If the public school system simply won't budge, I may have no choice but to keep her at home or send her to private school. I've read that the Montessori system can be great for "gifted" kids (wherever they may fall on the spectrum). However, it's a bit of a daunting task identifying which one is actually true to the Montessori philosophy (there are so many out there).

Whoever drafted the legislation didn't consider advanced kids in making the age cut off requirement. Why are there no exceptions noted? There have been studies that suggest that kids who are very bright (or ahead of their age group) thrive in higher grades. Why is it so outrageous that a child be placed among her intellectual peers? Very bright children often prefer the company of older kids/adults anyway. To insist that a very bright child, who has demonstrated they are well above their grade level, be with her peers ignores so many things and assumes a great deal. As a parent, I am disappointed.
Honestly, I am not sure a true Montessori is a solution. I went to observe and ask questions at a local CCMA accredited Montessori, and let's just say it was way more rigid than what I was looking for.

OP, you sound like you are pretty involved in your child's development. I would encourage you to continue doing so.

What I learnt is that a true Montessori wants you to drop your kids off and pick up your kids at the classroom door. They don't want you to enter classroom for fear of "disturbing" the other kids. How will I know who my kid is friends with? When I asked questions of this particular Montessori school regarding monitoring my child's progress and being able to meet/discuss with the teachers, it seems like the only option is during the once per term parent-teacher interviews and if I had concerns, talking to the directress who could arrange something. Maybe this was just this one particular school, and maybe I am overly hands on with my kid, but I would like to establish a rapport with my kid's teacher and know who her friends are.

Also, if your kid is advanced already and you enroll her to a Casa above 3, be wary that some schools are very rigid on their curriculum and the sequence. My kid already knows letters/numbers, but basically they will still make her go through the motions with sandpaper letters and numbers, etc. rather than doing any assessment of her and letting her "skip" ahead. They said they would "accelerate" her, but they had the curriculum to follow and she would need to go through the activities. This defeats my purpose of signing up my child for a Montessori because I was hoping it'd be tailored to her current developmental needs. There is absolutely no need for her at 3 yrs 9 months to do the pouring water activity, polishing, etc...skills she already acquired in preschool.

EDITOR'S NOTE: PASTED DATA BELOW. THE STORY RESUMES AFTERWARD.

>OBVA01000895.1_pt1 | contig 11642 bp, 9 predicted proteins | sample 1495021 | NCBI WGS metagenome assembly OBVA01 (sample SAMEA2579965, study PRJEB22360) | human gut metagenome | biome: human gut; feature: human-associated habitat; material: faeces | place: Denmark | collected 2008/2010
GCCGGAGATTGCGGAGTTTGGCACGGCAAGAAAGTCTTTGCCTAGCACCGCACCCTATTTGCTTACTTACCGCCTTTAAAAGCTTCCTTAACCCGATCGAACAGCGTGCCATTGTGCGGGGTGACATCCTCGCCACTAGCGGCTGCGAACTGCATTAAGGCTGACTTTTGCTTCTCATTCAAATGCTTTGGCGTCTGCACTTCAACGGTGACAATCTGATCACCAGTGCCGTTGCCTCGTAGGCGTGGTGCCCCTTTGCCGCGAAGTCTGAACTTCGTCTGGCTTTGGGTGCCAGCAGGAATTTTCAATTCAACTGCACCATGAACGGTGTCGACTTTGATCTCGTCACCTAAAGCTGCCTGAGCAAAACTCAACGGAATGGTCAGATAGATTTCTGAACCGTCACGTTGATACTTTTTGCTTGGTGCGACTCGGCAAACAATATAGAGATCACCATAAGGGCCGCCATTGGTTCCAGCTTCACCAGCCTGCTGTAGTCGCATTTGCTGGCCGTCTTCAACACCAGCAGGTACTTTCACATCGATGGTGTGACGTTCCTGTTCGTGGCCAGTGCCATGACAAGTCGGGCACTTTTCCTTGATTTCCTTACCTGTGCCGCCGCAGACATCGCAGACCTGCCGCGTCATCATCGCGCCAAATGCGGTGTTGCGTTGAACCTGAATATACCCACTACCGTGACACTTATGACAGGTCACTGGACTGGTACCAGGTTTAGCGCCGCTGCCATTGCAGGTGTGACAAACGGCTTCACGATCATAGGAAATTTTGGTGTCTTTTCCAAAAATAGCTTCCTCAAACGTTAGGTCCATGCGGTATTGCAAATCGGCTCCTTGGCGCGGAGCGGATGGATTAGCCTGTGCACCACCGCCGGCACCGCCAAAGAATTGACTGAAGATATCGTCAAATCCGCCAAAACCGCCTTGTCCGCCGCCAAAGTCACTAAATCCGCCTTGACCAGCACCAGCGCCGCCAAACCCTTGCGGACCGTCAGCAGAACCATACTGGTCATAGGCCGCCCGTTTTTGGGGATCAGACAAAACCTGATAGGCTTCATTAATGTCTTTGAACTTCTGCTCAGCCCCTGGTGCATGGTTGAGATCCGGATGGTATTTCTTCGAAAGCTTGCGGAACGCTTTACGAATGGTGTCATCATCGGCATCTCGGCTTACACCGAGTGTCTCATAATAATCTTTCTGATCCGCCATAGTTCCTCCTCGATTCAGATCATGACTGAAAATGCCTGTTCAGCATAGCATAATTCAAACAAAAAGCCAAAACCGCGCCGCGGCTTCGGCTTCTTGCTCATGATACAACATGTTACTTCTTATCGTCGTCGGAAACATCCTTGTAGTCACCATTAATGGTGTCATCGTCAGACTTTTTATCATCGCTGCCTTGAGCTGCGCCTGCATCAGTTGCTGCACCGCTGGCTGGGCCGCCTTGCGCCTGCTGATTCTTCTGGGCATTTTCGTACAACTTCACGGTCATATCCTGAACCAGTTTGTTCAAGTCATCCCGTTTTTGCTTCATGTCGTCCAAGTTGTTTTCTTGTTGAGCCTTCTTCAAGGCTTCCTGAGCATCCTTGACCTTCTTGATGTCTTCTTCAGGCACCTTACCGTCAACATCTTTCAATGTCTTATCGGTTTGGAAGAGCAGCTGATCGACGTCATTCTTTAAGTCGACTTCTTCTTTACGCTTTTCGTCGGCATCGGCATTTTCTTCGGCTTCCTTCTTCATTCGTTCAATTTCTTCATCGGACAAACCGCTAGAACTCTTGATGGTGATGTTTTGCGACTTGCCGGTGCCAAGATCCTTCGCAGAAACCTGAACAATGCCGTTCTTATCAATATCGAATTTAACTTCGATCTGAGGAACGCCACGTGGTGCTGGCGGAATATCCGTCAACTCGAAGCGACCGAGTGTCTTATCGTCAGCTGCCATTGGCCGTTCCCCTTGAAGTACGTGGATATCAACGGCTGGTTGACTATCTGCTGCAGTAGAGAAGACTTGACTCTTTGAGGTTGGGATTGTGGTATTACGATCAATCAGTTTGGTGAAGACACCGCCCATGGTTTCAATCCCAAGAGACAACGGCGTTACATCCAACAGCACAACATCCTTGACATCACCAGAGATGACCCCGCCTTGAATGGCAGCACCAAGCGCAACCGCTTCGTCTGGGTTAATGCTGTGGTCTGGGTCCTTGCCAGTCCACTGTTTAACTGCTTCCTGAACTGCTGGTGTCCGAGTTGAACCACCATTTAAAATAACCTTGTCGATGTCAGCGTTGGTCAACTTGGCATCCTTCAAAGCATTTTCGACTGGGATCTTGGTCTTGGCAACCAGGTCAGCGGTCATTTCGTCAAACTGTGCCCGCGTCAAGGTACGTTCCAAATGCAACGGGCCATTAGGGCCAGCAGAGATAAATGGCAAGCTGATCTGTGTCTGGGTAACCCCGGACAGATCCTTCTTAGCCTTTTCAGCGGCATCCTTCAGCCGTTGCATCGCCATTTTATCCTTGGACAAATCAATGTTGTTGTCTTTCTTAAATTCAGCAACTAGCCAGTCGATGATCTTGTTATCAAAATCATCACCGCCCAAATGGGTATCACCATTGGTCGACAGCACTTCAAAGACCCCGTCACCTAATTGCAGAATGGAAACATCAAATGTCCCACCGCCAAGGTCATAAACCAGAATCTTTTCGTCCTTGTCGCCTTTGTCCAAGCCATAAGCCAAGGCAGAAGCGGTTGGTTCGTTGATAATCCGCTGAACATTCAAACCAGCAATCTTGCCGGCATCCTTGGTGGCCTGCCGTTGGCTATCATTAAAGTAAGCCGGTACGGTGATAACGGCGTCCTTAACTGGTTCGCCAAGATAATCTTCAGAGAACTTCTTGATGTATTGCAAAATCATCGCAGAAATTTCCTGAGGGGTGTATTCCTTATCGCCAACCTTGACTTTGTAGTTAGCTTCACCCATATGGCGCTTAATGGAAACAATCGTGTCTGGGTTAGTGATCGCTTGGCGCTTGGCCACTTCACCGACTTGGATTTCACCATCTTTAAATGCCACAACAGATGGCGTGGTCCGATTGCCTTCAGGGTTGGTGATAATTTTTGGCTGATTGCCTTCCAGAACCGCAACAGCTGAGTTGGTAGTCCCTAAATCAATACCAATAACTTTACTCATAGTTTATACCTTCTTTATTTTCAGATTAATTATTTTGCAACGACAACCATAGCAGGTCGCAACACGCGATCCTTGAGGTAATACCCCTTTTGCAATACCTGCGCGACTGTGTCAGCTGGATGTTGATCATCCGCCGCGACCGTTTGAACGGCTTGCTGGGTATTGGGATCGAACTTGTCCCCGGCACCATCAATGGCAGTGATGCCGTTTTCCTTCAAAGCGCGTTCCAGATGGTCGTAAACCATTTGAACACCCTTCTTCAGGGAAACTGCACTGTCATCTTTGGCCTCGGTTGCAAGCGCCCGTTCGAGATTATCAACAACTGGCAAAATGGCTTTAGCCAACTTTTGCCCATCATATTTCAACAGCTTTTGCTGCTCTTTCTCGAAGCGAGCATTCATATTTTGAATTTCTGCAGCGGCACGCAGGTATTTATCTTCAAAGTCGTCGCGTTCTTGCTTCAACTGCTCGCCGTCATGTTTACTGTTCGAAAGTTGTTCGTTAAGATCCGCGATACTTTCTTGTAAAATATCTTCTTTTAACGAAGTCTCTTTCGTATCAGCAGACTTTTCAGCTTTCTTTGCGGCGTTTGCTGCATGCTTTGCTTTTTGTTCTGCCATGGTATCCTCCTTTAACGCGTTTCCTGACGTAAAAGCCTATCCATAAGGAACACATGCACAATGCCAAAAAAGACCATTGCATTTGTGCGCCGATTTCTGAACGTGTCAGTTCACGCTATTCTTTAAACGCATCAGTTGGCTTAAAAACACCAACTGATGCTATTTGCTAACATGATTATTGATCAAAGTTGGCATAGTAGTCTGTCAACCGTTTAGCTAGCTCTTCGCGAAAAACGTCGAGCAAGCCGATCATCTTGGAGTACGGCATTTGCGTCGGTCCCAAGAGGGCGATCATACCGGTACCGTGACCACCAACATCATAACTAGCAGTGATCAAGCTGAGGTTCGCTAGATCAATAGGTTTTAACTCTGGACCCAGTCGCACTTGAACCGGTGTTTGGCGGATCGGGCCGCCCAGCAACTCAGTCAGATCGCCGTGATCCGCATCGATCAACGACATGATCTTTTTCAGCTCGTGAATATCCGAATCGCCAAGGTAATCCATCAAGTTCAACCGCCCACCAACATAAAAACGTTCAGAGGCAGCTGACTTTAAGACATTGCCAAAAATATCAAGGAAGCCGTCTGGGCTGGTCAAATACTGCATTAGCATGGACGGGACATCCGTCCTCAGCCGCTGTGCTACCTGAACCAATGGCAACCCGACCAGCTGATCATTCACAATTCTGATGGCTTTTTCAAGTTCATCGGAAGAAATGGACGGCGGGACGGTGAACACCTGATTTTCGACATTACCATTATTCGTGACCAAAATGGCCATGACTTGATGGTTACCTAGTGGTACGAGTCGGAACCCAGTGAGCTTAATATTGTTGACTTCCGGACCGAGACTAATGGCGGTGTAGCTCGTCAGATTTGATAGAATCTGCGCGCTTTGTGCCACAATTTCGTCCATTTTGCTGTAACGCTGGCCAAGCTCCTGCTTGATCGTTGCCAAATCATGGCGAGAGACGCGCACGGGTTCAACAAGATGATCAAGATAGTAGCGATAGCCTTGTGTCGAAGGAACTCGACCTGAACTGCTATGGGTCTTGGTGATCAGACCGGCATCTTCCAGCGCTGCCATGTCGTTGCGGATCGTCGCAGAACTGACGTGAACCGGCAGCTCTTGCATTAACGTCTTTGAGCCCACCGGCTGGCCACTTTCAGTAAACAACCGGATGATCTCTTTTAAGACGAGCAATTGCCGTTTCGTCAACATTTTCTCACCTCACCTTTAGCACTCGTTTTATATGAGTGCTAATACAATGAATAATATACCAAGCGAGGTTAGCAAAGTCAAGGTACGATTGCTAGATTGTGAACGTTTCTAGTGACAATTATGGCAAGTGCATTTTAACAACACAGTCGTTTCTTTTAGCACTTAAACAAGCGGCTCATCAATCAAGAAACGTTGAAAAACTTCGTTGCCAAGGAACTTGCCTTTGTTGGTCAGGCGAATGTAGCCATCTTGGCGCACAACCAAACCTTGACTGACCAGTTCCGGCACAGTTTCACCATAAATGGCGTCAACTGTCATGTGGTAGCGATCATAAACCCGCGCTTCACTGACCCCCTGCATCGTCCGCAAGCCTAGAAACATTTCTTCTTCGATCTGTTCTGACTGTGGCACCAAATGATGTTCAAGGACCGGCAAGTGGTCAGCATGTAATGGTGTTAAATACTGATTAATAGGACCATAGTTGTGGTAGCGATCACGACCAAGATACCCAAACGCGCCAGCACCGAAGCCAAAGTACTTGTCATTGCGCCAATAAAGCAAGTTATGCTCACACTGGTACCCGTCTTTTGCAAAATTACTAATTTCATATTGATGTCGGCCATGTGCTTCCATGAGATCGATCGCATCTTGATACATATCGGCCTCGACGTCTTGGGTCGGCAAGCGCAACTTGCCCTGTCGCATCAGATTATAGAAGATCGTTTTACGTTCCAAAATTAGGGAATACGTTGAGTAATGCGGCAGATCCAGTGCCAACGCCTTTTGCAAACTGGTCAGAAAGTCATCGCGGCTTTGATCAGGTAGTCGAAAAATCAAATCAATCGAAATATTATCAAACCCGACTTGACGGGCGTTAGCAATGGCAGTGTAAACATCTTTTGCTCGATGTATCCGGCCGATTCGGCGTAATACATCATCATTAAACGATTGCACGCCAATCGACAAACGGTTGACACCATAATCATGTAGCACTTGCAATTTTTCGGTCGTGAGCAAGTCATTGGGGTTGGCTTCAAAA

Trust me, they don't like creative/imaginative play. There is one way to do the "work" and you have to follow. No make believe and pretending.

I have to say I like some elements of the Montessori method, but attending a "pure" Montessori school is definitely not fit for me or my DD. We are in a similar situation as you OP and ultimately we are keeping our child in her pre-school and I will continue doing academic enrichment with her at home.
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Jun 22, 2004
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mintchoco wrote:
Apr 8th, 2014 12:45 pm
Honestly, I am not sure a true Montessori is a solution. I went to observe and ask questions at a local CCMA accredited Montessori, and let's just say it was way more rigid than what I was looking for.

OP, you sound like you are pretty involved in your child's development. I would encourage you to continue doing so.

What I learnt is that a true Montessori wants you to drop your kids off and pick up your kids at the classroom door. They don't want you to enter classroom for fear of "disturbing" the other kids. How will I know who my kid is friends with? When I asked questions of this particular Montessori school regarding monitoring my child's progress and being able to meet/discuss with the teachers, it seems like the only option is during the once per term parent-teacher interviews and if I had concerns, talking to the directress who could arrange something. Maybe this was just this one particular school, and maybe I am overly hands on with my kid, but I would like to establish a rapport with my kid's teacher and know who her friends are.